In recent years, virtual reality has gained traction and credibility in the global gaming industry. It has become a medium that boasts both smaller, experimental games like From Software’s Déraciné, and big-budget, full-length franchise titles like Iron Man VR and Half-Life: Alyx.
Our data shows that within four global markets – Great Britain, the US, Germany, and Hong Kong – VR remains a minority, if not a niche, concern among gamers.
Among US gamers – those who said they play console games, PC games, or both – one in ten say they own or have access to a VR headset (10%). In Britain, this falls to 8%; in Hong Kong, 6%; and in Germany, 5% of gamers.
Despite the growing number of PC VR exclusives like the aforementioned Half-Life Alyx and Fallout 4 VR, our data indicates that virtual reality is less popular among PC gamers than it is among the wider gaming population. In the US, 9% of those who play console games exclusively have access to a headset compared to just 5% of PC gamers while in Germany, 8% of console-only gamers have access compared to 2% of PC gamers. In Hong Kong, 5% of gamers have access to a VR headset compared to 3% of PC gamers (the same proportion as the general population). It is important to note that “PC gamers” here encompasses a range of consumers from hardcore gamers to those who only play social and casual games – a sample more focused on, for example, those who use their PCs to play AAA titles might yield different results.
Zooming in on the US and Britain, there’s evidence to suggest that VR uptake could increase in the next year. Some 16% of the wider US gamer group say they’re likely to buy a VR headset in the next 12 months, while 12% of Brits say the same. Of this group, however, half as many US PC gamers (8%) say they’re likely to acquire a virtual reality device – while there’s a dramatic (but still notable) drop off in Britain (to 9%). This is likely due to cost: one estimate puts the overall price of a new VR setup for someone without an up-to-date gaming computer at around $1,000 USD.
Looking at Germany reveals that people with access to a VR headset generally have higher levels of disposable income than the general population: two-thirds (66%) have over €1,000 euros per month of discretionary spending versus just half (50%) of the general public.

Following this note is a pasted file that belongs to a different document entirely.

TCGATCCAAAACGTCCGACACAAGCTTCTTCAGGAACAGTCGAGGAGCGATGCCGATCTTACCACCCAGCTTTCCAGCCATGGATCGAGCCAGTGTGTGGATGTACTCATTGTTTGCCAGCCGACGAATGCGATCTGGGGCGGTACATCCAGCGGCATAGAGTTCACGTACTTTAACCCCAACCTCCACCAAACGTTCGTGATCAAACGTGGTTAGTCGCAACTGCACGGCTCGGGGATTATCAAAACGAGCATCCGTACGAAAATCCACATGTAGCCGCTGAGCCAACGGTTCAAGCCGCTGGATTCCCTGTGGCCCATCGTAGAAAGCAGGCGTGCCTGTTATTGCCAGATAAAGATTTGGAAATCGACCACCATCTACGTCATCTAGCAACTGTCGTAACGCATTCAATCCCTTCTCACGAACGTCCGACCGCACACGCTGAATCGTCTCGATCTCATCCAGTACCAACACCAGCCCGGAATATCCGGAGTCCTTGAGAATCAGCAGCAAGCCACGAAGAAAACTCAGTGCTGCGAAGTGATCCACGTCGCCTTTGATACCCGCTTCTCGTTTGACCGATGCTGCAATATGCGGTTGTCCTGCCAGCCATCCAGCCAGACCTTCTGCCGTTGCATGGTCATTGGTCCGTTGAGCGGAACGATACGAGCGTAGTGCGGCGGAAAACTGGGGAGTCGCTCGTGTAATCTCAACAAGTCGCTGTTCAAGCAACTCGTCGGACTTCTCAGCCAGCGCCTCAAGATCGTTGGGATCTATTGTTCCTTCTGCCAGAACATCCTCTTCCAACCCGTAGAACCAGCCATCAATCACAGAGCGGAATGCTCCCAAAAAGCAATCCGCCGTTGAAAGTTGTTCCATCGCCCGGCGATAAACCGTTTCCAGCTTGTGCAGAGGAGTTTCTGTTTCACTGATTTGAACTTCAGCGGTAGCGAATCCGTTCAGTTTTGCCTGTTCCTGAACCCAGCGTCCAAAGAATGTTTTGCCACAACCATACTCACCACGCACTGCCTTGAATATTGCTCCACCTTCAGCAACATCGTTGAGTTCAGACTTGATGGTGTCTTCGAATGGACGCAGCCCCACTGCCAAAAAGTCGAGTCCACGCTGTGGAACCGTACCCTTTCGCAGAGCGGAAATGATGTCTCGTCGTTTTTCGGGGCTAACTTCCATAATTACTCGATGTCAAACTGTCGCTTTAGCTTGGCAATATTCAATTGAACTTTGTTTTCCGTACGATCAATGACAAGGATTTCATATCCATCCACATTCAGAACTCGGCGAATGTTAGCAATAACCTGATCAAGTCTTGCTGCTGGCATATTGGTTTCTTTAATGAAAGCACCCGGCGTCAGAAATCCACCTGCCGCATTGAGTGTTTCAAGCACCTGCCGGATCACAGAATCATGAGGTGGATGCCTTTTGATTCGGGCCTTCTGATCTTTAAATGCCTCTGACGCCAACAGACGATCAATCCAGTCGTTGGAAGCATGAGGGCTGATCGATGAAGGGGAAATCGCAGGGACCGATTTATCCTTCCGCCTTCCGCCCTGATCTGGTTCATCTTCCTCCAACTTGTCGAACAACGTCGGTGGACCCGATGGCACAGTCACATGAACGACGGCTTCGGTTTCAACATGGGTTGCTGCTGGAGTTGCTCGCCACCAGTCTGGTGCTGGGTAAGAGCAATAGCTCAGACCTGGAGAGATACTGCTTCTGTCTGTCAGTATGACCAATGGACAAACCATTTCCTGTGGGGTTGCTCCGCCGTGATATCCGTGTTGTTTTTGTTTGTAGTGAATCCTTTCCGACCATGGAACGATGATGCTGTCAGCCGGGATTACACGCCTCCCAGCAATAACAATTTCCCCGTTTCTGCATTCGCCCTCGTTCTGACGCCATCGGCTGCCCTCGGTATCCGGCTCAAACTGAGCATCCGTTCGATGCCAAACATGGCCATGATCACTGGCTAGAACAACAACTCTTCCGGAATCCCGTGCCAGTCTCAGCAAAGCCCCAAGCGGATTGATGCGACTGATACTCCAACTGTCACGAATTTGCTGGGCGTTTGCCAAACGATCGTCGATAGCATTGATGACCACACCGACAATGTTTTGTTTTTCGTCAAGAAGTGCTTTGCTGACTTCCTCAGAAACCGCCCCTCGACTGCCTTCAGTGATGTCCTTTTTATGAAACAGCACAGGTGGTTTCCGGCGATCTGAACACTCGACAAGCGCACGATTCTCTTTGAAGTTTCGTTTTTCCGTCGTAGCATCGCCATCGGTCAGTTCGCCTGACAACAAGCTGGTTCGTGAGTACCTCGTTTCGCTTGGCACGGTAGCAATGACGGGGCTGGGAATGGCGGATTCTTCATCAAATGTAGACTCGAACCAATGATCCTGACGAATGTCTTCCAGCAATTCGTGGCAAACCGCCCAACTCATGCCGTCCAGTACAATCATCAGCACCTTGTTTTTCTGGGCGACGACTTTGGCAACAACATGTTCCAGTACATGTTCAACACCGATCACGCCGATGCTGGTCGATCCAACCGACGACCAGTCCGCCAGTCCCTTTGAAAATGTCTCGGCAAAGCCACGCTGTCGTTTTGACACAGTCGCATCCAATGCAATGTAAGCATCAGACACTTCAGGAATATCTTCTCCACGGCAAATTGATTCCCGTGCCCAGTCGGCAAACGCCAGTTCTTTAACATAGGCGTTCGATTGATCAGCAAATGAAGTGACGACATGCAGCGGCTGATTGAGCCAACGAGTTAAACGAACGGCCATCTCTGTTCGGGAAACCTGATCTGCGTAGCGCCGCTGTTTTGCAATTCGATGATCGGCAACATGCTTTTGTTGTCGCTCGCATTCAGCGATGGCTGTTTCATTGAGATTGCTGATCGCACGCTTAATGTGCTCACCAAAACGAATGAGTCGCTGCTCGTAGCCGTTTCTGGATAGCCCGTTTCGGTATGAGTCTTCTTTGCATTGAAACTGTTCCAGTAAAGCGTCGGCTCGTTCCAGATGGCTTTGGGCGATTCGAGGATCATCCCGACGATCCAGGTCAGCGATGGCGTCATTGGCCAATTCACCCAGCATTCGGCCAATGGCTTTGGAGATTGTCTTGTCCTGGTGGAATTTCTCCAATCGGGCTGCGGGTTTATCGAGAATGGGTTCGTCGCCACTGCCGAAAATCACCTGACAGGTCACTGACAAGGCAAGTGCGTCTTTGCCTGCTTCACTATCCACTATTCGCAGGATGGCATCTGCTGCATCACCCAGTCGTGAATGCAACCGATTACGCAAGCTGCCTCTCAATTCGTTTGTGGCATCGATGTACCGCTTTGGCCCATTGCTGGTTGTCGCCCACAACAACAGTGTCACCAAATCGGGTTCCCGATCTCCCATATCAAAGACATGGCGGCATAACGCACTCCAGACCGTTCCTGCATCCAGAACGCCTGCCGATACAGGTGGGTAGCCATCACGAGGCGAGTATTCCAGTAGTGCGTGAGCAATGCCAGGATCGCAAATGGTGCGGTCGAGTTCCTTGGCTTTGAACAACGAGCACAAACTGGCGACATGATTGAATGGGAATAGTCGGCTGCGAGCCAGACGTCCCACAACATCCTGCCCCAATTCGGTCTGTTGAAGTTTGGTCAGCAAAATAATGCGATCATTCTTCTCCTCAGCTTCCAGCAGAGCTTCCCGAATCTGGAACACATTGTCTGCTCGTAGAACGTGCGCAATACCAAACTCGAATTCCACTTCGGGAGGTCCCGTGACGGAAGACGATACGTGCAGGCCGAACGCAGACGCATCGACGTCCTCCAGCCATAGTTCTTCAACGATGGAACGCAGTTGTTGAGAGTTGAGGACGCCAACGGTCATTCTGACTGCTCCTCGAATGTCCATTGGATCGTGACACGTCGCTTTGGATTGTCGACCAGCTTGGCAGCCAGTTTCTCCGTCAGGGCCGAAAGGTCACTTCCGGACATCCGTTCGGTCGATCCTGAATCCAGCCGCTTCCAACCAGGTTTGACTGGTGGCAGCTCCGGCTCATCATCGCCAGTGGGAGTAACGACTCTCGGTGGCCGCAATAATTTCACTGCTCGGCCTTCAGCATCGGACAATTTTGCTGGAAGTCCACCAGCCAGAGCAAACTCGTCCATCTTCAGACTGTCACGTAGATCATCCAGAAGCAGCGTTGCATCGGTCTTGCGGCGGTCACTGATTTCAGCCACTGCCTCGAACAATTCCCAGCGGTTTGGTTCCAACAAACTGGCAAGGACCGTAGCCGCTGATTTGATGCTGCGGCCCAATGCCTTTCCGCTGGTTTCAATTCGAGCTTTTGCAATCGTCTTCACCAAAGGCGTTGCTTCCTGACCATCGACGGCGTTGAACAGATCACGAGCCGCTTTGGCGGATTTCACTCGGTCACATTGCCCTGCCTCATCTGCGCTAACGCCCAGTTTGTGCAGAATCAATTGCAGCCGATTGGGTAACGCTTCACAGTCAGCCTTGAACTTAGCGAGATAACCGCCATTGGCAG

But another explanation may be a broader scepticism towards VR. Our data reveals that, while most gamers are open to the technology, they’re often more cynical about it than the general public.
Some 32% of American gamers also see no practical application for VR (vs. 30% nat rep), and 24% of British gamers hold the same belief (vs. 22% nat rep). But Germany demonstrates the highest scepticism overall: a third (34%) believe the technology has no practical use compared to three in ten (30%) of the nation in general. This is a higher level of cynicism than might be expected: gamers, after all, are a key target audience for VR providers. The high price tag and relative lack of content compared to home consoles could combine to make VR an unattractive proposition for this audience: at $500 USD with a vast game library that encompasses current and previous generations, an Xbox Series X or PS5 may represent better value for money than a high-end PC with a VR headset.
So if price remains a barrier to VR adoption in the short term, developers and manufacturers may still wish to educate consumers about the benefits of this technology (for gamers and the wider public) counter these sceptical attitudes wherever doing so is possible and provable, and make the content gap between VR and traditional consoles as small as possible.